Now, the above, as you're no doubt well aware, is an absurd caricature of a class struggle position.

So is the asinine description you gave in the quoted passage about my own position. Criticise my actual point of view if you want. Be my guest. Don't make up bullshit about arguing class doesn't exist and then claim I must believe in it.

Connor Owens

9 years 2 months ago

In reply to by libcom.org

Submitted by Connor Owens on April 10, 2015

I once talked to a 14 year old anarcho-capitalist whom I asked if he knew what anarchist-communism even was, as he was criticising it. He said (this is a copy-and-pasted quote) "yeah I do understand. Its a bunch of little commune collective type things full of dirty hippies where each one has its own farm and they all starve to death eventually because they have no price signals."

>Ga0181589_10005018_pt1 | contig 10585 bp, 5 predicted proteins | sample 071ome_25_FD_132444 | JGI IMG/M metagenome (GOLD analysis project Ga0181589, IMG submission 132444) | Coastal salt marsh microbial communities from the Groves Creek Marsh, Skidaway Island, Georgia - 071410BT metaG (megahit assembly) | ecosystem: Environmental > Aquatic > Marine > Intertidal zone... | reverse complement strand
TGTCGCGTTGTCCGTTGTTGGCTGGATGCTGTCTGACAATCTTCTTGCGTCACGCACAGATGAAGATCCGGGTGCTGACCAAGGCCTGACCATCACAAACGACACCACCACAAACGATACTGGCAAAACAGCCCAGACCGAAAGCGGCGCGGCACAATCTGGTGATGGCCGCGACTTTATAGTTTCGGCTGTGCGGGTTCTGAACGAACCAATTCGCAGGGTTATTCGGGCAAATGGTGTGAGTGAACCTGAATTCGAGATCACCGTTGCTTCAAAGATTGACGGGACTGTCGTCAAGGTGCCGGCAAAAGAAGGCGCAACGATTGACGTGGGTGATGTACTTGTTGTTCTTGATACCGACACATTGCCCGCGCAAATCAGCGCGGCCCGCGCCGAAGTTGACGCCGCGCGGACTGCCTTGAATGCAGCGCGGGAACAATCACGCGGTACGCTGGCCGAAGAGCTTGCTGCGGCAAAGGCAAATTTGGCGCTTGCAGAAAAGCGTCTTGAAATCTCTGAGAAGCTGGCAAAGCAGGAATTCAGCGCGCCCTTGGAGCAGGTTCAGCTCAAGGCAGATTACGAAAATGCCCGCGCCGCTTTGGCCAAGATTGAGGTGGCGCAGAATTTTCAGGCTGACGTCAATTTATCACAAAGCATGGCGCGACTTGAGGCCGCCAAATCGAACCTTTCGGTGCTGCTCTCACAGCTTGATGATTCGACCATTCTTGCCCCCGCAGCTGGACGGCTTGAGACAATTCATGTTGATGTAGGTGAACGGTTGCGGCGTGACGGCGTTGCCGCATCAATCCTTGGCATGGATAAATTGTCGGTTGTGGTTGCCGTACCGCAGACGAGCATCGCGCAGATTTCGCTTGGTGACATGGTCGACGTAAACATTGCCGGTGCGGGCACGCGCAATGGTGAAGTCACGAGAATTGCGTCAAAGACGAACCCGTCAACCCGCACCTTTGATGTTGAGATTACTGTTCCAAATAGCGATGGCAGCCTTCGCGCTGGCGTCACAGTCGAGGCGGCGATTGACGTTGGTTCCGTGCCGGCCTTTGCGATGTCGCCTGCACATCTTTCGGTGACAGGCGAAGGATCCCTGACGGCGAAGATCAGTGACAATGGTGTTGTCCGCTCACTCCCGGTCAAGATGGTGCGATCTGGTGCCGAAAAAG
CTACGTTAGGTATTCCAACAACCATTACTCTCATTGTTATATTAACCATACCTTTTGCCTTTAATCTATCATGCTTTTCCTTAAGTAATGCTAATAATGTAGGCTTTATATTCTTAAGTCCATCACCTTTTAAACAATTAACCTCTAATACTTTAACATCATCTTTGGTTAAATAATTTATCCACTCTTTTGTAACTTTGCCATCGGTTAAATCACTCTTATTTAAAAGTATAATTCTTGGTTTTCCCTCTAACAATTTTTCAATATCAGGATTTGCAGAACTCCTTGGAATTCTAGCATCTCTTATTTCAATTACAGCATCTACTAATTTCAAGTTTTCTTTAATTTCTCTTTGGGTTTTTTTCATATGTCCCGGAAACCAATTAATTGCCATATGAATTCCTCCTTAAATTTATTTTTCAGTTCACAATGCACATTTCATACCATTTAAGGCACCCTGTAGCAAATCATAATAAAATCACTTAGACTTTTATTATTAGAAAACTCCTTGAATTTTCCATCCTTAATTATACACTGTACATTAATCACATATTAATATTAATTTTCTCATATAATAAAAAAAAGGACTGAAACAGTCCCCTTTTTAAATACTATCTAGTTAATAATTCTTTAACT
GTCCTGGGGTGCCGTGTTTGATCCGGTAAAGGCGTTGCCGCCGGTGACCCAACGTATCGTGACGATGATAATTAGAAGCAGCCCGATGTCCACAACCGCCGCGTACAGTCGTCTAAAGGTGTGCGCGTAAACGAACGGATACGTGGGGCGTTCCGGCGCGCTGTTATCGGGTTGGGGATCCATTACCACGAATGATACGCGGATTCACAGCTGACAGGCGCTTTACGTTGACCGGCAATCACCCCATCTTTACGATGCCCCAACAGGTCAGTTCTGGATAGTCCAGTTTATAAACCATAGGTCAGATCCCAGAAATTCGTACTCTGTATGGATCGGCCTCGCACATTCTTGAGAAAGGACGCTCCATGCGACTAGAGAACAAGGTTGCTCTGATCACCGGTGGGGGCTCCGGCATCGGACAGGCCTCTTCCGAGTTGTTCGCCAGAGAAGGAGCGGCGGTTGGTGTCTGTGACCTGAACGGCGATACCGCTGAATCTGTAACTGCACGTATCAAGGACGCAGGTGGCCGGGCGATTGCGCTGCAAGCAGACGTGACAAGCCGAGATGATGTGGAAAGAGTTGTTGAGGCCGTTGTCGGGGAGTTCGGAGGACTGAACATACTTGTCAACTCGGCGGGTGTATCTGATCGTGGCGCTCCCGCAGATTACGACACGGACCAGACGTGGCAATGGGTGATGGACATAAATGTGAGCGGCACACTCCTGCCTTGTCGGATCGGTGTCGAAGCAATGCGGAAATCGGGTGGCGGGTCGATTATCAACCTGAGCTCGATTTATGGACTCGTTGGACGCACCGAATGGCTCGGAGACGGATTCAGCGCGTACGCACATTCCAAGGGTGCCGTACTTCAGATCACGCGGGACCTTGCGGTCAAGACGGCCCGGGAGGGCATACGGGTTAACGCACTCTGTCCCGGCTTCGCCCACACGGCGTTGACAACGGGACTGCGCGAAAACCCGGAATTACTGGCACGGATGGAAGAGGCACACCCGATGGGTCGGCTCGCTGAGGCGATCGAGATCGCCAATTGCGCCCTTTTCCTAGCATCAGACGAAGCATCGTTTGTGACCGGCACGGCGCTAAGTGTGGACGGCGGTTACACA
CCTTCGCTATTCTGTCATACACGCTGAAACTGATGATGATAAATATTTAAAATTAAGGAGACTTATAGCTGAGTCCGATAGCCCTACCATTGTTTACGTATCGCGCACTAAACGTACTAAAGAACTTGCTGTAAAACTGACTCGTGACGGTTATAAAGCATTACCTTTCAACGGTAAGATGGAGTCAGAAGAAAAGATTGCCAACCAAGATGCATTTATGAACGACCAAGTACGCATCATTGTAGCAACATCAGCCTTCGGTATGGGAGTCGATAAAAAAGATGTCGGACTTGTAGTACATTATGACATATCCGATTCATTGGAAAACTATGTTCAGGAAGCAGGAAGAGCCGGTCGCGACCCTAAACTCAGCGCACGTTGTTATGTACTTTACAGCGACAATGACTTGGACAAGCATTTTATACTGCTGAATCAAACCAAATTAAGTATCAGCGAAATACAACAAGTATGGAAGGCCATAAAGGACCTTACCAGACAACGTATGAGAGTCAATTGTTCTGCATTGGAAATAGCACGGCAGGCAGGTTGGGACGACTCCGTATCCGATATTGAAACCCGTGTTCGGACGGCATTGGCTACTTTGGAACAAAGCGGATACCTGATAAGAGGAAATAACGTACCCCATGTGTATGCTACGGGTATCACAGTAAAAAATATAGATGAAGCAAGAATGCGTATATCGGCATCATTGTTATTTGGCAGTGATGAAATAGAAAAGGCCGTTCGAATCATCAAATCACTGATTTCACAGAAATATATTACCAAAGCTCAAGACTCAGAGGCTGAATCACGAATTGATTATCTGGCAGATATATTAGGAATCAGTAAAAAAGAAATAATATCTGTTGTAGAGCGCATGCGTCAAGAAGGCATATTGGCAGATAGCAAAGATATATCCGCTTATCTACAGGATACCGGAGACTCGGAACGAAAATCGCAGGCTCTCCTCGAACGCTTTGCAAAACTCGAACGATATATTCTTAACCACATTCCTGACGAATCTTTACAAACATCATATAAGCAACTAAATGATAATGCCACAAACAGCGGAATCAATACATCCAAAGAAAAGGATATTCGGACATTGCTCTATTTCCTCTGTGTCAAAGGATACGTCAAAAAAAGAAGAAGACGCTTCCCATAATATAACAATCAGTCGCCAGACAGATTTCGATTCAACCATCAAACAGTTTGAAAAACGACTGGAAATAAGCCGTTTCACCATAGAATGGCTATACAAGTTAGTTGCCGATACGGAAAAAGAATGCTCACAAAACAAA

Moronic right? Well, hearing some of the astoundingly ignorant things written about Social Ecology both in this thread on on Peter Storm's last article sound remarkably similar to anyone who's done even a modicum of reading on the subject.

For those of you who don't act like wilfully ignorant pissbabies too lazy to do even the most basic research on someone else's philosophy, the perspective of Social Ecology on class struggle is that it is always important, only incomplete unless integrated with struggles against other trans-economic forms of domination.

Taking over workplaces is vital to socialist goals, as is creating self-managed enterprises. The traditional version of SE accepts Marxian class theory but expands it to include other forms of social hierarchy which aren't tied to economics.